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Editor-in-Chief: Denys, Christiane

IMPACT FACTOR 2018: 0.732
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Volume 68, Issue 4


Effect of barn conversion on bat roost sites in Hertfordshire, England

Patty Briggs
Published Online: 2007-07-13 | DOI: https://doi.org/10.1515/mamm.2004.035

Many timber framed barns are used by bats that roost in mortice joints within the timber structures. Most of these barns are now redundant and are being converted into dwellings. Attempts have been made over the last ten years to give advice on how to accommodate bats in these conversions. This paper examines what has happened at 40 farms where bats have been previously recorded. I have considered the original 40 farms as 63 units because many of the sites have been sub-divided into a number of individual dwellings by the contractors. Of the 51 units that were resurveyed, 36 units had been developed. Only eight of these 36 units were being used by bats (Myotis nattereri, Plecotus auritus, Pipistrellus spp. and Eptesicus serotinus); fifteen units had no evidence of use by bats but there was access for bats to return in the future; and thirteen units had no bat use with no potential for bats to return. Fifteen of the 51 resurveyed units had not been developed; all were still being used by bats. The influence of barn conversions on each bat species is discussed. Recommended improvements and an explanation of DEFRA licensing are provided.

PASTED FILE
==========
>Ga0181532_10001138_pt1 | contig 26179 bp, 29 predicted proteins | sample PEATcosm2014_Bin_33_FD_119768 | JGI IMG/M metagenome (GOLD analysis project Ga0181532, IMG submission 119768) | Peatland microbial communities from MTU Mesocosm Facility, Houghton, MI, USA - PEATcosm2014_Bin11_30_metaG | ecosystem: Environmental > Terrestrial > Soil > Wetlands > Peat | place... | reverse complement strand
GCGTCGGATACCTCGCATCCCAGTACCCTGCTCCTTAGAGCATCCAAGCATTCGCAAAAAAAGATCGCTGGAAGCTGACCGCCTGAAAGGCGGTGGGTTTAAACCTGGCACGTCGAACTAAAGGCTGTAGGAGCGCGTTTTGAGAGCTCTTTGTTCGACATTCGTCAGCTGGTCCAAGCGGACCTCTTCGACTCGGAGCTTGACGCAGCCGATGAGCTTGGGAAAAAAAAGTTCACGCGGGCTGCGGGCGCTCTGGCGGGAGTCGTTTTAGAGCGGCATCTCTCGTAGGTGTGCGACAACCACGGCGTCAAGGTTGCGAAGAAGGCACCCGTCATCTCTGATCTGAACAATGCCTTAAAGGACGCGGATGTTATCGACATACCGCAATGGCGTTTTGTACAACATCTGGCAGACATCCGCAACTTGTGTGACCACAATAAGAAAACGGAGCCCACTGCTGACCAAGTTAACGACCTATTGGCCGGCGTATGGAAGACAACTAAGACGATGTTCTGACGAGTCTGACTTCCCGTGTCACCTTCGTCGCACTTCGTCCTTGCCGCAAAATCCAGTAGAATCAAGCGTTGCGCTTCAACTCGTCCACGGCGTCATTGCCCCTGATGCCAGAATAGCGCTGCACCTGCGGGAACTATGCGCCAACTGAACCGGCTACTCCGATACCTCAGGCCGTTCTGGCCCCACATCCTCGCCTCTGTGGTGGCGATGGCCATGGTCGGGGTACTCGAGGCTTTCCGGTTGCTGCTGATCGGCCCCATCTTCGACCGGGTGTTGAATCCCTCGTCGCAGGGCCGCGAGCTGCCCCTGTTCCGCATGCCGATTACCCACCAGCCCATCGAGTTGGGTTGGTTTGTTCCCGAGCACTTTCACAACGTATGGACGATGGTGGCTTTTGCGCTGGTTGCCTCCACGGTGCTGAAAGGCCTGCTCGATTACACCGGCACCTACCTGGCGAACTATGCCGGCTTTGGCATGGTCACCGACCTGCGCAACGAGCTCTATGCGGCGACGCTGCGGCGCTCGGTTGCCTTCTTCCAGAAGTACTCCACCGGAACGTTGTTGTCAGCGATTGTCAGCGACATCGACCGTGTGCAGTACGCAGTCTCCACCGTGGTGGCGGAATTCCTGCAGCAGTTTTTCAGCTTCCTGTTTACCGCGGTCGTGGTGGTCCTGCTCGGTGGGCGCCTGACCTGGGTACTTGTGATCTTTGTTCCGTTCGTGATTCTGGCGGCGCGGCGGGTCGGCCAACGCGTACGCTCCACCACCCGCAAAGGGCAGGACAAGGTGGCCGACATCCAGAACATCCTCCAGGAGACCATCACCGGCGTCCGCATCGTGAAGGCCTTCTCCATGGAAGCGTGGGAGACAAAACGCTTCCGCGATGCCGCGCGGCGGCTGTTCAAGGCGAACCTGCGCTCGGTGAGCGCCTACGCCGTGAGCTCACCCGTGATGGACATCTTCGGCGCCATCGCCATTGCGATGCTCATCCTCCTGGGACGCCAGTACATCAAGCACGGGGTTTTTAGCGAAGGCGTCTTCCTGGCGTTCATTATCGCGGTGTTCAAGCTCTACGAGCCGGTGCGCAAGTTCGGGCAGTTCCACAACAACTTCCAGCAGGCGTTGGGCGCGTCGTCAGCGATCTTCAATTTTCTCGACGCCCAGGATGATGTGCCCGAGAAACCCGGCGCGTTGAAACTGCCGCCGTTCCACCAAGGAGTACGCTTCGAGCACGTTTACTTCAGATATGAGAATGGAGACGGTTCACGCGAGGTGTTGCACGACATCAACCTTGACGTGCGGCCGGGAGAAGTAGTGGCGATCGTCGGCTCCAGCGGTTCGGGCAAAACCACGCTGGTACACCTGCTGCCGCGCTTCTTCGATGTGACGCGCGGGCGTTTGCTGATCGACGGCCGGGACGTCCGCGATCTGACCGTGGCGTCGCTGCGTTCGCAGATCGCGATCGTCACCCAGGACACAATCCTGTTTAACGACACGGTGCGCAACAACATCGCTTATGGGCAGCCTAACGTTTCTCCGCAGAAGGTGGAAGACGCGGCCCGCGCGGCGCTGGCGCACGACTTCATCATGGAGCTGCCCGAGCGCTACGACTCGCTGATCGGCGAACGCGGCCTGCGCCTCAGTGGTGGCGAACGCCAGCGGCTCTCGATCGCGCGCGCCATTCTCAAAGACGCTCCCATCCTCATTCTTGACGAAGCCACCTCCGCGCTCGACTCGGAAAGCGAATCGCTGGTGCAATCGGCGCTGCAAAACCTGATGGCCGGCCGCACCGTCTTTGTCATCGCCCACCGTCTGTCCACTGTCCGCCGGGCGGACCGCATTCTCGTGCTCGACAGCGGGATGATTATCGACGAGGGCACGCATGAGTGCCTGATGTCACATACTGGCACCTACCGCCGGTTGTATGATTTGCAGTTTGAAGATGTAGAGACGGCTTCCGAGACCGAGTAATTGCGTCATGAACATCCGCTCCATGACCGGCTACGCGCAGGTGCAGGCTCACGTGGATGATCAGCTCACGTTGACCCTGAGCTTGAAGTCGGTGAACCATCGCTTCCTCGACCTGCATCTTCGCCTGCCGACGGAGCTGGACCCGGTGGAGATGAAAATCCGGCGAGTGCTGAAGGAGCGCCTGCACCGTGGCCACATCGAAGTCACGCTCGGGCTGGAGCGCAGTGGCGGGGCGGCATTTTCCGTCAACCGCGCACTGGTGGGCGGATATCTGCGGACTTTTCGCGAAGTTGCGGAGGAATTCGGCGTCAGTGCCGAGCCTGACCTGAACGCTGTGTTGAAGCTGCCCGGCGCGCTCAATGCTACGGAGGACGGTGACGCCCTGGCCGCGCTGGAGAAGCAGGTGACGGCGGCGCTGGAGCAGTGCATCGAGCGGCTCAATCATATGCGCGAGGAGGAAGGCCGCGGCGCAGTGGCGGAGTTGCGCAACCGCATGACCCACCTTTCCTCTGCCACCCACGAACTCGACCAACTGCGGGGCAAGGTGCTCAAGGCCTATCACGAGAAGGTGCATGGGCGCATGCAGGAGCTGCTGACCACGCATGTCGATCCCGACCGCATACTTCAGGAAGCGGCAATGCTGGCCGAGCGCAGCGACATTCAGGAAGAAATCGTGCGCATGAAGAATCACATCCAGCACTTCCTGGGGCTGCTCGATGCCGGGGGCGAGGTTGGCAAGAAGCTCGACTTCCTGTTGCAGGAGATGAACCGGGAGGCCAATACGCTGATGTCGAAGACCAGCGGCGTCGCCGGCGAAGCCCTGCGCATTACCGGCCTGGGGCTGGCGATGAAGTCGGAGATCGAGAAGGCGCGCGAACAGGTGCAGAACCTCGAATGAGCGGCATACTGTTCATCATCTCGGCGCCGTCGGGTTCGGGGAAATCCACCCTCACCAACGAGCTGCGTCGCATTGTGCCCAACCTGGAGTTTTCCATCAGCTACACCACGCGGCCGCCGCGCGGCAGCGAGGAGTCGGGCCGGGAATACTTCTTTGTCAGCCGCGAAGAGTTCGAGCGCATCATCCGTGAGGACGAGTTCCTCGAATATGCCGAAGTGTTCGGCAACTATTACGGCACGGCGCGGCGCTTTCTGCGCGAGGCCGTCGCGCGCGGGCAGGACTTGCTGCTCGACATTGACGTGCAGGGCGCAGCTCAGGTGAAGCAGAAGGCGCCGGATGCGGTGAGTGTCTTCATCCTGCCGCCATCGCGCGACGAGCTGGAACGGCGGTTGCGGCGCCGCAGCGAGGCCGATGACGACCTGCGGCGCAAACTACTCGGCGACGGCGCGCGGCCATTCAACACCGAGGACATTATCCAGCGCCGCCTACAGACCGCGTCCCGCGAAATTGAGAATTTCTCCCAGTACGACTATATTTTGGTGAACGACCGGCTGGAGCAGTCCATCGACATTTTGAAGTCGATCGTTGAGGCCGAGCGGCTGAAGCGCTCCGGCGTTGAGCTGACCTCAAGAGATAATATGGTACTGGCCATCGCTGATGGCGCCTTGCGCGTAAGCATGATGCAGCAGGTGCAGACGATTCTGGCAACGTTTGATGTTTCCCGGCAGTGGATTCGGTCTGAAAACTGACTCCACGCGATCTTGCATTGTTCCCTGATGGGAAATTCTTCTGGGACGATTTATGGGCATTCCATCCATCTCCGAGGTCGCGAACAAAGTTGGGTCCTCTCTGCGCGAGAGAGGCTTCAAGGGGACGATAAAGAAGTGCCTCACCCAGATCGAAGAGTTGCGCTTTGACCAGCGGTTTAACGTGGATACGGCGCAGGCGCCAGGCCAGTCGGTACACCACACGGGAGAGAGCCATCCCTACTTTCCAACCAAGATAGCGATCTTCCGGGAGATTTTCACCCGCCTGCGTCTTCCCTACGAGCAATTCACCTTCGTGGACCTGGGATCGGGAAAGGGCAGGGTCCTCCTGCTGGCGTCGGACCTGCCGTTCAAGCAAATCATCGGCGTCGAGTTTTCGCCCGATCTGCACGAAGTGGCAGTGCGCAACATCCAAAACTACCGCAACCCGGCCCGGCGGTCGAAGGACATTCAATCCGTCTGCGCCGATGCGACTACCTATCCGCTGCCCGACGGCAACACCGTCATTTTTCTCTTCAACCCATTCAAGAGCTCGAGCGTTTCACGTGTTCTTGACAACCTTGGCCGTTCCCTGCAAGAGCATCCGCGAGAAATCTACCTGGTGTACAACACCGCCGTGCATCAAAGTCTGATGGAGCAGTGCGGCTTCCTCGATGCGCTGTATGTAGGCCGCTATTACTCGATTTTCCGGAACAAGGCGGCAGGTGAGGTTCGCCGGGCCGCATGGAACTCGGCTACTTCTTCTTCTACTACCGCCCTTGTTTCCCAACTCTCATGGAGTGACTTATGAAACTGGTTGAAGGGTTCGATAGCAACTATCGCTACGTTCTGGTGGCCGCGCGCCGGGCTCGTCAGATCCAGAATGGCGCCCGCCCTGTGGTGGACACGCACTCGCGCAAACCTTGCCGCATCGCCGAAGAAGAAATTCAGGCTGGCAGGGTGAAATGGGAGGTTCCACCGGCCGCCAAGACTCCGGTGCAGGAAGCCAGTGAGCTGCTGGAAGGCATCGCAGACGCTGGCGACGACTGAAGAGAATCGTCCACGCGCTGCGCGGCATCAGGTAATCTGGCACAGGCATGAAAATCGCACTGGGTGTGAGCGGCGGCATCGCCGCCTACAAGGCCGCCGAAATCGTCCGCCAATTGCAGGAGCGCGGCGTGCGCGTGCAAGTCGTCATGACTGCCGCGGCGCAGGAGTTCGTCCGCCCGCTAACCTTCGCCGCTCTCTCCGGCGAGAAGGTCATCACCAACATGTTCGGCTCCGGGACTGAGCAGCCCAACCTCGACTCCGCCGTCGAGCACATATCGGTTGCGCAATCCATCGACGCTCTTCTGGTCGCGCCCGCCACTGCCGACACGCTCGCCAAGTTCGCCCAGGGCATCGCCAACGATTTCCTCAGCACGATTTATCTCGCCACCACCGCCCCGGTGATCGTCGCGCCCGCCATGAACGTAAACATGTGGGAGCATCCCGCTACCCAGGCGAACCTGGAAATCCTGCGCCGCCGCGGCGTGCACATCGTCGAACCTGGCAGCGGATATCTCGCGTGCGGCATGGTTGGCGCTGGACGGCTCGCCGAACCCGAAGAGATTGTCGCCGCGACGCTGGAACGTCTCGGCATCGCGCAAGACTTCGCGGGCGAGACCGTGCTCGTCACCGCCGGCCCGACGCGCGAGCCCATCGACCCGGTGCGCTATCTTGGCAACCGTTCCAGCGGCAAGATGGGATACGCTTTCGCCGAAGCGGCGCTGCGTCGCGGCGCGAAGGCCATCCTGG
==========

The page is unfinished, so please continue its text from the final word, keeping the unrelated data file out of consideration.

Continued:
Key Words: Chiroptera,; barn conversion,; conservation,; roost.

About the article

Published Online: 2007-07-13

Published in Print: 2004-12-01

Citation Information: Mammalia mamm, Volume 68, Issue 4, Pages 353–364, ISSN (Online) 1864-1547, ISSN (Print) 0025-1461, DOI: https://doi.org/10.1515/mamm.2004.035.

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